You may be concerned about how dead the drive really is just because Drobo tagged it as bad. But this is Paul’s thread, and as I interpret his posts here, I think it is impossible to “just rebuild the array and then put the drive back in”, as Paul suggested might be one option “to cheap out”.
It was stated above that the only way to reuse a drive marked bad is to reinitialize the array and reload all the data. If that is correct (and is correct, AFAIK) then short of reinitializing the array I don’t think there are any options to “reuse a bad drive”, in the manner in which Paul asked.
I would personally not reuse a drive that my Drobo marked bad, especially if it were under warranty. But that’s almost religious and philosophical since DRI doesn’t disclose the nature of the problem (unless maybe if you submit logs and get a sympathetic rep that will detail the problem).
I would suggest to Paul the following:
Modern drives are cheap
You have a pile of them so you shouldn’t even think about “cheaping out”
As near as I can figure, modern consumer drives have about a 10% per annum failure rate, more or less. The real number is probably far greater than 1% but also far less than 50%.
The weakness of a 4 bay Drobo and any other conventional or unconventional Raid 1 or Raid 5 array is a double disk failure, which must result in the loss of the array.
If you put a suspect drive in your Drobo (or back in your Drobo) your entire array is more or less subject to that 10% failure rate since a suspect drive, if it really does have a problem, will be unlikely to survive a long relayout, or maybe a double relayout depending on the sequence of events.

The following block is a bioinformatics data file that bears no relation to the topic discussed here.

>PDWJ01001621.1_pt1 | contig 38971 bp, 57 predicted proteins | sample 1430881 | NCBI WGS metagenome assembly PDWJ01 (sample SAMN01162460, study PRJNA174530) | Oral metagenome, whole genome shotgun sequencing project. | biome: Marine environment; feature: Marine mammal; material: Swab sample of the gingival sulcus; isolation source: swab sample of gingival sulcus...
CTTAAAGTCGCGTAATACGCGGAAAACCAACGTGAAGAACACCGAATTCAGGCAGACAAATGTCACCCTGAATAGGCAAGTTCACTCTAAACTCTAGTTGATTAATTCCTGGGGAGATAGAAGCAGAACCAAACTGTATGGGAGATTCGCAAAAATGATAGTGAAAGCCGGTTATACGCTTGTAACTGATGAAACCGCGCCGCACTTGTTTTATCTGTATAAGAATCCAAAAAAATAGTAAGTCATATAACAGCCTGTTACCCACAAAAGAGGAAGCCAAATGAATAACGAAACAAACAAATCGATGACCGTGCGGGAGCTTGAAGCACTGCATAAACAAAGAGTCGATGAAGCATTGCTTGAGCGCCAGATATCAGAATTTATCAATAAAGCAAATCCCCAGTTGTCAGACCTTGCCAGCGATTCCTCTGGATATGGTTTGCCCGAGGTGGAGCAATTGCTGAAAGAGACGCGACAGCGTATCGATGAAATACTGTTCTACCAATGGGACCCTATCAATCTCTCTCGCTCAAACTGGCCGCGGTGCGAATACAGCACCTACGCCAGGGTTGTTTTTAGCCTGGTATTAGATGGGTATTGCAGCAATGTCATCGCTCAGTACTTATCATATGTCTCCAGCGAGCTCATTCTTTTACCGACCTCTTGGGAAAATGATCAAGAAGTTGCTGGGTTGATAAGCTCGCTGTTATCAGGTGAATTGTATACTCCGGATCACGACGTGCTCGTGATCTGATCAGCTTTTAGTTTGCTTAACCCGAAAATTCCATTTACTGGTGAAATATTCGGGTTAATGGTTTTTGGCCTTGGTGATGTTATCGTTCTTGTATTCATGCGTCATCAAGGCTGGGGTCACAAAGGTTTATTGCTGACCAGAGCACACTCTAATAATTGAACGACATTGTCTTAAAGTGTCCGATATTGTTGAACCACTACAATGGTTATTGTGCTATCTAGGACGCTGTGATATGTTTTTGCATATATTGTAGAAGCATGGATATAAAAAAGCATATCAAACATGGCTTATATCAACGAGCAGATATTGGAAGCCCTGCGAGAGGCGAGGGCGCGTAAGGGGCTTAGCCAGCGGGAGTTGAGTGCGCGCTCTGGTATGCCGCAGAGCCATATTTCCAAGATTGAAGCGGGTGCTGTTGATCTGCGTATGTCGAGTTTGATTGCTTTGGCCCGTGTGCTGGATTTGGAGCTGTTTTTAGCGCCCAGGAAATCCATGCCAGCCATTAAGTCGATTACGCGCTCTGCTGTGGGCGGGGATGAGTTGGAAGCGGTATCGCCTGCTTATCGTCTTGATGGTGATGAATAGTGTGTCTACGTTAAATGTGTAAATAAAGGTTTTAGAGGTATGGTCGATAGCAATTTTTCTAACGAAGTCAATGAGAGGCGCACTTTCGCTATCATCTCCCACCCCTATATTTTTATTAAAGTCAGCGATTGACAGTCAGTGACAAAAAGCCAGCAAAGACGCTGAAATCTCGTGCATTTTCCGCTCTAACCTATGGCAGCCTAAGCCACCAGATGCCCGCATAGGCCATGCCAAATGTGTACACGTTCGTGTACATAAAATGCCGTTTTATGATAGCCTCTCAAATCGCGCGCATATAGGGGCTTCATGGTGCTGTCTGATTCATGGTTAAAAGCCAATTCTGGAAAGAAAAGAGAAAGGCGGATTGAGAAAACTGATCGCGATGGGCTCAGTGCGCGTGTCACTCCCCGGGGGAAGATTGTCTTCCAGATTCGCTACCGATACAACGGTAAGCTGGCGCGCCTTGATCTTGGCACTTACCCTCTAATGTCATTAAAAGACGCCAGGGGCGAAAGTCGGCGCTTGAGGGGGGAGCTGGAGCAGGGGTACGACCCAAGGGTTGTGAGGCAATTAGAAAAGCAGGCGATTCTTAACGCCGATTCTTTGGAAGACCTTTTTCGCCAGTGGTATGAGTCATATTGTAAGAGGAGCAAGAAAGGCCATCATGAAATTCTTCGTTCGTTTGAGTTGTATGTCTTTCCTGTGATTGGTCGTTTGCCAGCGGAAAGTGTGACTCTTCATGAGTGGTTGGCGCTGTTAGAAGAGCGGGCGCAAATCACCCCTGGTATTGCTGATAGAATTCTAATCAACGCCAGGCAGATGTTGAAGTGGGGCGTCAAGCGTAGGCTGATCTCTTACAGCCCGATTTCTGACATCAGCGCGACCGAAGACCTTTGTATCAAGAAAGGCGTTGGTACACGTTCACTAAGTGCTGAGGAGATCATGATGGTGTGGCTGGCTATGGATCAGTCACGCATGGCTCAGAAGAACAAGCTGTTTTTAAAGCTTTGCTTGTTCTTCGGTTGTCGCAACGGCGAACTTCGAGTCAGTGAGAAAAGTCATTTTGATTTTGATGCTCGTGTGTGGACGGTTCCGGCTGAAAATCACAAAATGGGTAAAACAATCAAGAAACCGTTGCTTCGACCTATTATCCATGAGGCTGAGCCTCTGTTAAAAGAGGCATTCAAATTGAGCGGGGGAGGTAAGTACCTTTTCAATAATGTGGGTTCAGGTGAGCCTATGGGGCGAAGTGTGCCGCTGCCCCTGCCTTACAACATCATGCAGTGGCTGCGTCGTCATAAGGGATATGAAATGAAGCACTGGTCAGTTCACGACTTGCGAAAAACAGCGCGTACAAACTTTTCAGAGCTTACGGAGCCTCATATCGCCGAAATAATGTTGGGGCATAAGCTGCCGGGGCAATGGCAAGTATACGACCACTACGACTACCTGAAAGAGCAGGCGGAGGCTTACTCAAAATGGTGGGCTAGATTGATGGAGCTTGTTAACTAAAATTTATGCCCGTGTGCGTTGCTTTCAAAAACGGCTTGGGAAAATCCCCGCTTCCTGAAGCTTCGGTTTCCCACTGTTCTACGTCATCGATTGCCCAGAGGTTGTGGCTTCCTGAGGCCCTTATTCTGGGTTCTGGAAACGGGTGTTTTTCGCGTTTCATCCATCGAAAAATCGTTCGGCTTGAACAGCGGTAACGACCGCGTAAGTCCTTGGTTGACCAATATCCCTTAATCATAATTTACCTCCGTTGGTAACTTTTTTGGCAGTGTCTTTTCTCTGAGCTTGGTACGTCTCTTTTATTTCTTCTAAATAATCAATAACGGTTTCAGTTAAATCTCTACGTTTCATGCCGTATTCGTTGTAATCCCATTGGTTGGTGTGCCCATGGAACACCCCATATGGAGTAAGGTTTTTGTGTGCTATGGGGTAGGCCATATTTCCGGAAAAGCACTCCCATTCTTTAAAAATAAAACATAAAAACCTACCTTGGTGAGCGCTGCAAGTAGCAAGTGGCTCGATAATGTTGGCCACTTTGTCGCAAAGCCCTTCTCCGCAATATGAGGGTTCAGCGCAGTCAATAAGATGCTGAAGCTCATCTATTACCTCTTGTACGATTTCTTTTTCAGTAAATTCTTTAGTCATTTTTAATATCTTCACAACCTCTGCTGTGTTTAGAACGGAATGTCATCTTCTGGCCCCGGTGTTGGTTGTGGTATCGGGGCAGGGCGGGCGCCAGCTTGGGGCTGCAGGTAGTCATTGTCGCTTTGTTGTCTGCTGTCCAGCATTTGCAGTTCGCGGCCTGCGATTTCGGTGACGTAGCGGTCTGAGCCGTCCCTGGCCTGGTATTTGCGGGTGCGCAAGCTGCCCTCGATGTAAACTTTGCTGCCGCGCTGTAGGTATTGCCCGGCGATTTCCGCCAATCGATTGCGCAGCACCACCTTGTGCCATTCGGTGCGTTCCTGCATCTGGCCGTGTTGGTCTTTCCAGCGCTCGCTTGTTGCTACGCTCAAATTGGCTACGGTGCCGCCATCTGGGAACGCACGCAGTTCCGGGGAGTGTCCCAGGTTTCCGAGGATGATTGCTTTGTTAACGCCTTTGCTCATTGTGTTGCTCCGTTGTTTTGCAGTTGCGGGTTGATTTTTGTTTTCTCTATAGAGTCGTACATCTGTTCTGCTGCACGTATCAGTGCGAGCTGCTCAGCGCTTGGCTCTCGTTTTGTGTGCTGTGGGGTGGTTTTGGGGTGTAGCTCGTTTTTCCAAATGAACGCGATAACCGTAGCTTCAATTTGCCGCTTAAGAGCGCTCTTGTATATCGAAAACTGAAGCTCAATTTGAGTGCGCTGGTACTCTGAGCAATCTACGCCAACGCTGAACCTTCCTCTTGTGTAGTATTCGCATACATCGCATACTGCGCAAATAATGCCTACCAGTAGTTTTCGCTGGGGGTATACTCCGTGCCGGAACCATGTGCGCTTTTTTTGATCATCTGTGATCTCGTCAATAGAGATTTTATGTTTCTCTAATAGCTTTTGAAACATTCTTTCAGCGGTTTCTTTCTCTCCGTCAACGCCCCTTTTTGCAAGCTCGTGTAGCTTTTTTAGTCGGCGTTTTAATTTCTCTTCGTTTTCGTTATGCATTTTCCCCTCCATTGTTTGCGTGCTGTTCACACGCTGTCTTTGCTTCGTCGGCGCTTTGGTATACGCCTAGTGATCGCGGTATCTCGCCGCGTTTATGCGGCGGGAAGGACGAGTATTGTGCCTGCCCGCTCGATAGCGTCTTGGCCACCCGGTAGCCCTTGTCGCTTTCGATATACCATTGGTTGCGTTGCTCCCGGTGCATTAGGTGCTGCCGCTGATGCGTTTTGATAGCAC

The name of the game is to buy lots of drives, make lots of independent backups, and don’t rely on suspect drives
Regarding the relay issue…
I very distinctly recall a thread on the old Drobospace forum where users reported that their Drobo went into a relay with a flashing red light on a drive, with no hope of completing the relay due to insufficient space on the remaining drives.
I also distinctly recall a DRI tech rep responding to that thread, trying to explain the logic behind that. As I recall his argument was that it was better to get as much of the relay done as soon as possible, presumably leaving only a partial relay remaining when the drive is replaced. I also recall his logic was somewhat unclear so I may be filling in a few blacks with my “presumably”.
Forum members then counter-argued that it was too risky, being subject to a 2nd drive failure with no hope of restoring redundancy. At the time I agreed with the forum members but in thinking about it now, it really doesn’t matter as long as the relay ultimately gets done in the same amount of time (which is impossible for us users to ascertain but I will assume so for argument’s sake).
That is my distinct recollection of the discussion that occurred about 3 years ago now. If the Drobo no longer does partial relays with insufficient space for completion then that may be due to a subsequent firmware change and I stand corrected. As I said, I’ve never had the unpleasant opportunity to test that logical branch in the relay decision tree